Retirees, labor group leaders and even a city councilman are upset at the Leominster, Massachusetts Retirement Board after the Board voted to eliminate a cost-of-living increase in pension payments for the fifth straight year. Reported by the Sentinel and Enterprise:
“We think it’s unconscionable that our local retirees haven’t received a (cost-of-living increase) which they need,” Shawn Duhamel, the legislative liaison for the Retired State, County and Municipal Employees Association of Massachusetts, said Wednesday. “They are largely reliant on their pension as their sole income, so not having a cost-of-living increase for five years really hurts retirees, and we think it’s unnecessary.”
Out of 105 retirement systems in the state, Leominster is the only community to deny a cost of living increase in recent years, according to the association’s monthly newsletter. Somerville is the only other community to miss a cost of living increase dating to 1998.
Mayor Dean Mazzarella defended the retirement board’s decision not to increase benefits while it works to reinvest and fully fund its post employment financial requirements.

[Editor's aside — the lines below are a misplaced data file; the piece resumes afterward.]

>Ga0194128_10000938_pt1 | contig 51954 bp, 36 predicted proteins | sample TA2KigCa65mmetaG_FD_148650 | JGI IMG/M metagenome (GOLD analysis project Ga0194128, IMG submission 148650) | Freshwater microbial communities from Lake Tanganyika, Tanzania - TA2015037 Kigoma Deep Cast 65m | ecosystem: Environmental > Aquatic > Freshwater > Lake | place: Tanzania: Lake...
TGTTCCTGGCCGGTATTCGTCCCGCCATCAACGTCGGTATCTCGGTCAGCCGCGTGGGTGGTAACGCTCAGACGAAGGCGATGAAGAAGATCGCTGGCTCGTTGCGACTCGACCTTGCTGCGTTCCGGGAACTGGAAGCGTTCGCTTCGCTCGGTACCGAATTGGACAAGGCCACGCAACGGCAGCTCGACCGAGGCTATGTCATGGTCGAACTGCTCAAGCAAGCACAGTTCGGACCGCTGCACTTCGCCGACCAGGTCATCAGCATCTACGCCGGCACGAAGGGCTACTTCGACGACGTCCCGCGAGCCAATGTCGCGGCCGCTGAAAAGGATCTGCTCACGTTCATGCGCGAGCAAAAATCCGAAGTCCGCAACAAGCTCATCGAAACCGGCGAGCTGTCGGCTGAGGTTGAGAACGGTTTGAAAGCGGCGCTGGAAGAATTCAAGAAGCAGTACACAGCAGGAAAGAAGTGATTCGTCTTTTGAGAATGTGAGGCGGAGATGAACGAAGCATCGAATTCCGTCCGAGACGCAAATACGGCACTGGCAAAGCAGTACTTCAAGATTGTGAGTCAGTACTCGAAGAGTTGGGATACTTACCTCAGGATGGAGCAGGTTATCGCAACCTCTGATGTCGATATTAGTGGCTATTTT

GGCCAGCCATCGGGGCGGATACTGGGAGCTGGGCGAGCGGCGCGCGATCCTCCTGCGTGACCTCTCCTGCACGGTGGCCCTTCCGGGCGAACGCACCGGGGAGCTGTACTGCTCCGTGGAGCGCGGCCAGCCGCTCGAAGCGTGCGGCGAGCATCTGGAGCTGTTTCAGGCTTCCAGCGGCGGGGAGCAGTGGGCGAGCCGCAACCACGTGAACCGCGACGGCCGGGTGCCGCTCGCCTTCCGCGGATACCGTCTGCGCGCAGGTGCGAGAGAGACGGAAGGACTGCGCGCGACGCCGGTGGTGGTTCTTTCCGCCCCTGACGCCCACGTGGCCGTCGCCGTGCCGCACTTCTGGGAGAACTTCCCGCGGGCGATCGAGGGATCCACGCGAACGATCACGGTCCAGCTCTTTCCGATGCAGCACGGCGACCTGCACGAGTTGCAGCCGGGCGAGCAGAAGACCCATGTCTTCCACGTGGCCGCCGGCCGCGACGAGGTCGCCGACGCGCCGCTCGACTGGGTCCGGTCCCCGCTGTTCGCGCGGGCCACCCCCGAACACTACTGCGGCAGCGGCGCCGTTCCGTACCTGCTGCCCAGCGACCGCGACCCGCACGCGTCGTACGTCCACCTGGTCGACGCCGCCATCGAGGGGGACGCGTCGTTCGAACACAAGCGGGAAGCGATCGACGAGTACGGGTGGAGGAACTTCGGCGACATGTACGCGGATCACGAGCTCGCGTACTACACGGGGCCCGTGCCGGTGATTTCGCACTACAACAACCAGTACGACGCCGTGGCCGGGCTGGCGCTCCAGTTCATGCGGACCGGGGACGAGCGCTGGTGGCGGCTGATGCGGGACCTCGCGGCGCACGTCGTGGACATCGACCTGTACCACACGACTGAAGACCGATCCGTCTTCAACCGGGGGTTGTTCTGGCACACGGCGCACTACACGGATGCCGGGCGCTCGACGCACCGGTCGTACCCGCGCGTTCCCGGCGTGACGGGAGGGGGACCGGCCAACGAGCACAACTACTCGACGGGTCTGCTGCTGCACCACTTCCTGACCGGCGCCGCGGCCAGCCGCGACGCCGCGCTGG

Critics have lashed out, in part, because the COLA denial comes in the wake of the Board’s above-average investment returns and the recent decision to lower its assumed rate of return.
The Board’s investments returned 21 percent in 2013, and the assumed rate of return was lowered from 6.5 percent to 5.5 percent. From the Sentinel and Enterprise:
If the retirement board maintained projects of 6.5 percent rate of return based on 2013 earnings the city’s post employment benefits obligation would be fully funded, Duhamel said.
Leominster should be proud of its long success, which is outperforming almost all others in the state, but instead of sharing the wealth with retirees is taking a different approach, Duhamel said.
The retirement board’s projection of lower returns puts a bigger burden on taxpayers to fund the program, Duhamel said.
The board’s rate of return on investments should justify a cost-of-living increase, said at-large City Councilor Bob Salvatelli.
“With that kind of impressive return we’re making off this thing, and not giving retirees a 3 percent raise, is criminal,” Salvatelli said. “It’s not even funny; it’s criminal.”
According to city estimates, giving retirees a 3 percent cost-of-living increase would cost the city $145,000 up front and would cost $900,000 over the life of the retirees who received it.